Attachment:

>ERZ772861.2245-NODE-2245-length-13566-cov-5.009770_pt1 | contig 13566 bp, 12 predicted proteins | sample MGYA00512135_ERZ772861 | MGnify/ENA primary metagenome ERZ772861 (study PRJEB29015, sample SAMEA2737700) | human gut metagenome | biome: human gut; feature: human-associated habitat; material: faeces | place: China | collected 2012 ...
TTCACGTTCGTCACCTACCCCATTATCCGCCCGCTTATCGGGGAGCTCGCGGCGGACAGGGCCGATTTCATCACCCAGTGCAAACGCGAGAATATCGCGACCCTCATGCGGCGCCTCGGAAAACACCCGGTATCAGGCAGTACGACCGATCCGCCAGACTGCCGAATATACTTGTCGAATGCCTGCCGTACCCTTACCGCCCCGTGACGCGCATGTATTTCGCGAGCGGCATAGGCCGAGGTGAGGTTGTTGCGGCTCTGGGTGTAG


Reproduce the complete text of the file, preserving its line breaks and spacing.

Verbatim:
>ERZ772861.2245-NODE-2245-length-13566-cov-5.009770_pt1 | contig 13566 bp, 12 predicted proteins | sample MGYA00512135_ERZ772861 | MGnify/ENA primary metagenome ERZ772861 (study PRJEB29015, sample SAMEA2737700) | human gut metagenome | biome: human gut; feature: human-associated habitat; material: faeces | place: China | collected 2012 ...
TTCACGTTCGTCACCTACCCCATTATCCGCCCGCTTATCGGGGAGCTCGCGGCGGACAGGGCCGATTTCATCACCCAGTGCAAACGCGAGAATATCGCGACCCTCATGCGGCGCCTCGGAAAACACCCGGTATCAGGCAGTACGACCGATCCGCCAGACTGCCGAATATACTTGTCGAATGCCTGCCGTACCCTTACCGCCCCGTGACGCGCATGTATTTCGCGAGCGGCATAGGCCGAGGTGAGGTTGTTGCGGCTCTGGGTGTAG